Man found alive after plane goes down near sandbar

Published 2:26 pm Sunday, February 5, 2017

A Utica man is recovering after his plane crashed Saturday afternoon near where the Big Black River meets the Mississippi River.

The pilot, Howard Jennings, 59, of Utica, was found safe early Sunday and transported to Merit Health River Region for what appears to be symptoms of hypothermia and dehydration.

“This is one of the few cases that I’ve been involved in where we’re searching for a down plane that actually has a happy ending,” Warren County Sheriff Martin Pace said. “Most often that’s not the case.”

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The pilot’s family called authorities around 7 p.m. Saturday when they became concerned he had not returned from his afternoon trip over the river, and they said he never flew after dark.

Jennings had left from a private airfield north of Utica in a single engine Piper Supercub earlier Saturday.

“He’s an experience pilot with many, many hours flying,” Pace said.

Law enforcement used his cell phone to track his last known location, leading them to where the two rivers meet.

Since the plane took off from near Utica, the Hinds County Sheriff’s Office was also notified. Hinds County called in the assistance of the Metro One helicopter, the law enforcement helicopter out of Jackson.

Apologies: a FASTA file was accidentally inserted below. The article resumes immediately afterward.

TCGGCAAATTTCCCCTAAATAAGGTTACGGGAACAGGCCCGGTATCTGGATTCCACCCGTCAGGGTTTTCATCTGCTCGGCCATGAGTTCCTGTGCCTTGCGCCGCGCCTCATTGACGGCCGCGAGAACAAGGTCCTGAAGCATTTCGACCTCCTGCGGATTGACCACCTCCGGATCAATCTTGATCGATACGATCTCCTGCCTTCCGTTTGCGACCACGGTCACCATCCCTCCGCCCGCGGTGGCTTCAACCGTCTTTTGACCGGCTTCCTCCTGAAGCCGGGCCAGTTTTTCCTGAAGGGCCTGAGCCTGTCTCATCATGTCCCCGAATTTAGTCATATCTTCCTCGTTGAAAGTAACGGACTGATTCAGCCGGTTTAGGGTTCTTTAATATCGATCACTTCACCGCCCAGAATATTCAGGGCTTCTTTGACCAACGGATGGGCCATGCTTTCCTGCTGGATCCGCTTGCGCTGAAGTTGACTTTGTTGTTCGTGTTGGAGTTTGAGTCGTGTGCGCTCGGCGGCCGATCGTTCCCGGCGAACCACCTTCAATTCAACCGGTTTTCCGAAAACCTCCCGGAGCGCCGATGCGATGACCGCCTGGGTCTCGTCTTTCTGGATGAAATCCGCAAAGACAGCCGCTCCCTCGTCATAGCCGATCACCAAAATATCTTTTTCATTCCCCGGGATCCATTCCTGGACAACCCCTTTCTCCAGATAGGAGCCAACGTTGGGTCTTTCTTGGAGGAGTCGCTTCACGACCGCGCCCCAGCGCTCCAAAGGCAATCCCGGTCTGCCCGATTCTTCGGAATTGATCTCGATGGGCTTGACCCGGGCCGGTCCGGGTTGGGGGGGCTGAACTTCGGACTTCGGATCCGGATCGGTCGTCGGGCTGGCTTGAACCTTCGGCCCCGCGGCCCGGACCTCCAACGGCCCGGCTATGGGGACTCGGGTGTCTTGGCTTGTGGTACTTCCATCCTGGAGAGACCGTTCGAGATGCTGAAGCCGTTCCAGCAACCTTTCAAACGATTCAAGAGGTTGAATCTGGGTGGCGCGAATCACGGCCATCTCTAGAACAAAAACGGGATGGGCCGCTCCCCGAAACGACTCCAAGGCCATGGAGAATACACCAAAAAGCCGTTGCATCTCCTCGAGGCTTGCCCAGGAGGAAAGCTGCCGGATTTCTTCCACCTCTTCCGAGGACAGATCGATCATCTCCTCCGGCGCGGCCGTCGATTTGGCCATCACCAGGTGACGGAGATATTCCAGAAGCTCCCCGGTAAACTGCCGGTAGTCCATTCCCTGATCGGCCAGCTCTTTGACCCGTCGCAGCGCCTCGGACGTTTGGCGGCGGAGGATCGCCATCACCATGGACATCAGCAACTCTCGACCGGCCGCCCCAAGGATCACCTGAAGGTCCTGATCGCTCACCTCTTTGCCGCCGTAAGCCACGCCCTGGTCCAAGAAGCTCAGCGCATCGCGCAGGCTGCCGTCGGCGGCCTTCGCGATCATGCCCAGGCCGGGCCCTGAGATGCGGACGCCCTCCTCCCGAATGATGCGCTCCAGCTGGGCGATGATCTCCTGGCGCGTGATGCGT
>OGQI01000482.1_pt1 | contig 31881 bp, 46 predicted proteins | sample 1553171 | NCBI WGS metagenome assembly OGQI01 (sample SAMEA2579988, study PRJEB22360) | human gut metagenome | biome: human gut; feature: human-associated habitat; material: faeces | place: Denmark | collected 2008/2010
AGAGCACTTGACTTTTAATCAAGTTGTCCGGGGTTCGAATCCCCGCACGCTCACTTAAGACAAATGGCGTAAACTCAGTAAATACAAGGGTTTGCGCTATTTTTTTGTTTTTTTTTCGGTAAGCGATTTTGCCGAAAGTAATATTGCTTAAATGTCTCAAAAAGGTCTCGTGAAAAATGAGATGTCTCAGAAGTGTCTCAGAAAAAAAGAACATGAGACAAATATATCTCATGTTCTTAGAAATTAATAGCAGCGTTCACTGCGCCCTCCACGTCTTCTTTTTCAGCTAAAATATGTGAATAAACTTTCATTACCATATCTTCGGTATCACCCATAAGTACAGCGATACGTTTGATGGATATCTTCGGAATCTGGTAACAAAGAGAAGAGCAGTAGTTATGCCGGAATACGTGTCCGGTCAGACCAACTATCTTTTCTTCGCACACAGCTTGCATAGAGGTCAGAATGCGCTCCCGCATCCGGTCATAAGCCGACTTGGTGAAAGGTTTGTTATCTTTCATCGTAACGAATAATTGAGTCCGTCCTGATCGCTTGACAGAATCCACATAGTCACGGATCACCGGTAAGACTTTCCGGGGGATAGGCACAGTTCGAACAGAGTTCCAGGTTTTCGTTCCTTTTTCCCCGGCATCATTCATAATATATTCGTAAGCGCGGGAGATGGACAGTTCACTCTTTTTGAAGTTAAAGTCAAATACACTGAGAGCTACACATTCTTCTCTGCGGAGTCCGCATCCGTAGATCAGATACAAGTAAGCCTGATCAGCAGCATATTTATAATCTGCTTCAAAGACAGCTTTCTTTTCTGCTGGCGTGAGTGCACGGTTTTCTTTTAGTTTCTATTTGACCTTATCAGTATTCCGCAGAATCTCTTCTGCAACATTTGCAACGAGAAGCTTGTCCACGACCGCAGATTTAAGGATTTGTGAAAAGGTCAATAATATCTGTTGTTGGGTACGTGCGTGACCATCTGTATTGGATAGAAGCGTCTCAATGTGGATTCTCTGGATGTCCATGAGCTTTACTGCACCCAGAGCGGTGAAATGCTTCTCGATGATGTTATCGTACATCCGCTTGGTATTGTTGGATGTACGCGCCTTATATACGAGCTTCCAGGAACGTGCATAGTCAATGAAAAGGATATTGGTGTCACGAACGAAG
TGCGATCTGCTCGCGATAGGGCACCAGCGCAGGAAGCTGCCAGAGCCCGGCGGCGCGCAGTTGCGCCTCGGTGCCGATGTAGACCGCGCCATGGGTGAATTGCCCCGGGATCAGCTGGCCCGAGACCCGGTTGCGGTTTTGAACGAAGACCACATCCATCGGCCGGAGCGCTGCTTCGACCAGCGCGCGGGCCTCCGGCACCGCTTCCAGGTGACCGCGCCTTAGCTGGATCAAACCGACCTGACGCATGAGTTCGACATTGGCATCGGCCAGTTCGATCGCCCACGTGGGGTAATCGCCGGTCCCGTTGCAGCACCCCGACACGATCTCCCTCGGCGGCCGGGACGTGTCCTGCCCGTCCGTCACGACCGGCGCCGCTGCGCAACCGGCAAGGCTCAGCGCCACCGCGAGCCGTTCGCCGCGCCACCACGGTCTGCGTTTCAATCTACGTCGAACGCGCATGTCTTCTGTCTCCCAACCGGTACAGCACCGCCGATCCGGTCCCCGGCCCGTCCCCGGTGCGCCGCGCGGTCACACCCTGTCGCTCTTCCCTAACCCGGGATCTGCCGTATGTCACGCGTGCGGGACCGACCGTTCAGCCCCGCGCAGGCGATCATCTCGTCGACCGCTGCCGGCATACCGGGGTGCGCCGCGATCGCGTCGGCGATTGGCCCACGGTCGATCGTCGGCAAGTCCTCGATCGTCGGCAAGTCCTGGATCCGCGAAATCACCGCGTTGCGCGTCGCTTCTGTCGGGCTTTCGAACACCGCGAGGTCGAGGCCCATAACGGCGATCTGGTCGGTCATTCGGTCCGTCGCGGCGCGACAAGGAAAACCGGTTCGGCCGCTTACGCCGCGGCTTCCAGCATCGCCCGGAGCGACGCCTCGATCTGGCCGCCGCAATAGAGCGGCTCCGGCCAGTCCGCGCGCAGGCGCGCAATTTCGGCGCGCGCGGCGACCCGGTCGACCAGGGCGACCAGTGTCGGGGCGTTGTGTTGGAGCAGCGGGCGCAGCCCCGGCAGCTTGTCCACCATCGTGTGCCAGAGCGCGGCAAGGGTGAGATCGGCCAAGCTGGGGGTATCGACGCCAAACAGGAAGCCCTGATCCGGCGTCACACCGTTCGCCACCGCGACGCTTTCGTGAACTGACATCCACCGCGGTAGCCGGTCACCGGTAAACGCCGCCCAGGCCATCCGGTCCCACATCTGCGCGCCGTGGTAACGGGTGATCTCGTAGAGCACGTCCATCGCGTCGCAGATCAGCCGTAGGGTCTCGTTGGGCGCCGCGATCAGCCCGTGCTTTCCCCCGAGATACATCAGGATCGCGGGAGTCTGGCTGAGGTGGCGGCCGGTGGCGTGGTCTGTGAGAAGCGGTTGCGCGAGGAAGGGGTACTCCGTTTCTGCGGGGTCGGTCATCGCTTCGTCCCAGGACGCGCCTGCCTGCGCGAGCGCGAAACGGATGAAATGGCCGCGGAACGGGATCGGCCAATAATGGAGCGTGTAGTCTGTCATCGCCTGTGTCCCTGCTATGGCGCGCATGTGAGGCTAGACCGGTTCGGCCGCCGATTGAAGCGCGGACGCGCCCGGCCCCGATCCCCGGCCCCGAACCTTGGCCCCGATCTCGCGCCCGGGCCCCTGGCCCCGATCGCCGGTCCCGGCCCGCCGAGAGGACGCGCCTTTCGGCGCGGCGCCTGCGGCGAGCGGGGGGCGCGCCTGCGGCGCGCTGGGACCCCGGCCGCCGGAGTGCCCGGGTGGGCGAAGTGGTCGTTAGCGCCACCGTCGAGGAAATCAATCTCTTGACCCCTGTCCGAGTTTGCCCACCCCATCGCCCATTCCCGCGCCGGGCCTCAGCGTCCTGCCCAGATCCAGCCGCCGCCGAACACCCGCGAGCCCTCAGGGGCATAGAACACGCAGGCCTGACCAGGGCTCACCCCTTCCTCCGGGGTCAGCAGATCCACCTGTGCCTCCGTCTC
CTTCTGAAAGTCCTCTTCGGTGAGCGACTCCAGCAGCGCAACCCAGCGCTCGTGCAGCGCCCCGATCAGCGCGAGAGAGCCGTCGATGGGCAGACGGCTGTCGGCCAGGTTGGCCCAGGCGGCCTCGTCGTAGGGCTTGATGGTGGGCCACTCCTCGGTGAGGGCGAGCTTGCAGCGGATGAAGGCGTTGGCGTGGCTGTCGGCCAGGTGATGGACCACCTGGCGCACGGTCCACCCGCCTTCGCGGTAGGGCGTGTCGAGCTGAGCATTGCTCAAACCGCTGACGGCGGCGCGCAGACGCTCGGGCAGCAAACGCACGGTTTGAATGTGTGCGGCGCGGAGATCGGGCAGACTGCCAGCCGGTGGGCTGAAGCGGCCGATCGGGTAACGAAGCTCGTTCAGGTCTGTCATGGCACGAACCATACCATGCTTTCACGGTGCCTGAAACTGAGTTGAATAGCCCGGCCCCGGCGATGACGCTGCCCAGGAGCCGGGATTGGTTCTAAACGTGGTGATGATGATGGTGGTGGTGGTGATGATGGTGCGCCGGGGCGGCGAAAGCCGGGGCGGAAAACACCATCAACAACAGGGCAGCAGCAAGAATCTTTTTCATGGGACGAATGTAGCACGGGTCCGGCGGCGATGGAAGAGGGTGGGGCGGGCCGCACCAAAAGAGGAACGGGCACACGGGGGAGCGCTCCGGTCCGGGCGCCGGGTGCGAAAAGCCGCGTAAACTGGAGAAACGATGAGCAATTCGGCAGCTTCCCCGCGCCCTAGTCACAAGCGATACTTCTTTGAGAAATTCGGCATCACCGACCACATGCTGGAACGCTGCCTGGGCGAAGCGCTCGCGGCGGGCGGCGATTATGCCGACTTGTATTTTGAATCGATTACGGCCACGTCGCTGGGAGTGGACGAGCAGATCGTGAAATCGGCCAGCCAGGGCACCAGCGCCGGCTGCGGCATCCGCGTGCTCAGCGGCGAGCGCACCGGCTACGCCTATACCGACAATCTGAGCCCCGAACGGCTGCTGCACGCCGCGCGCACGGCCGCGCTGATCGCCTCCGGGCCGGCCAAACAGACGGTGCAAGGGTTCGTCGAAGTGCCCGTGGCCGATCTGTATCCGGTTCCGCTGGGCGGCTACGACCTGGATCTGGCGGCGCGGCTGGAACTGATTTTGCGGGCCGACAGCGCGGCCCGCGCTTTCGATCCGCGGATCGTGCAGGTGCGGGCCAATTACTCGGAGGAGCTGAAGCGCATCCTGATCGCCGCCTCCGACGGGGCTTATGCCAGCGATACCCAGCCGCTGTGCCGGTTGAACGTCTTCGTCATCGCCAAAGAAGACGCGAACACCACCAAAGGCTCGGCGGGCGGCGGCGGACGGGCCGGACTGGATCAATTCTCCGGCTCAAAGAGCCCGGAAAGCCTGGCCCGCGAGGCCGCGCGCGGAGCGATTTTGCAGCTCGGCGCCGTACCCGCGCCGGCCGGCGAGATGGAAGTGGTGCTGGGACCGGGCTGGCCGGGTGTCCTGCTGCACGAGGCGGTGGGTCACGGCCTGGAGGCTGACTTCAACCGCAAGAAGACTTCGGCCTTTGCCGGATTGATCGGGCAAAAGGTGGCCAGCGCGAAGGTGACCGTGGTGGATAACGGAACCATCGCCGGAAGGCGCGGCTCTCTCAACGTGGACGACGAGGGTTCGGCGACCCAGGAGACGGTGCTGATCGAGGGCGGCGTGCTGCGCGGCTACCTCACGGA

The Coast Guard put out a bulletin notifying commercial traffic on the river to be on the lookout, and Coast Guard planes used searchlights to scan the banks of the river. They were unable to locate anything Saturday night however.

Sunday morning, the Warren County Sheriff’s Office took boats to Port Gibson near Grand Gulf and traveled north toward the mouth of the Big Black. At 8:30 a.m. the Metro One helicopter spotted the plane upside down in shallow water on the west side of an island in the Mississippi River near the Louisiana bank and saw Jennings walking around.

“He was cold and wet but otherwise OK,” Pace said.

The helicopter transported Jennings to River Region where he is being treated for hypothermia and possible dehydration.

After speaking with Jennings, Pace said the plane crashed around 1:15 p.m. Saturday just as the last phone signal was picked up. He was landing the plane and hit a high spot causing the plane to bounce and then flip over.

“It actually wasn’t even a hard impact. The plane does not even appear to be severely damaged,” Pace said.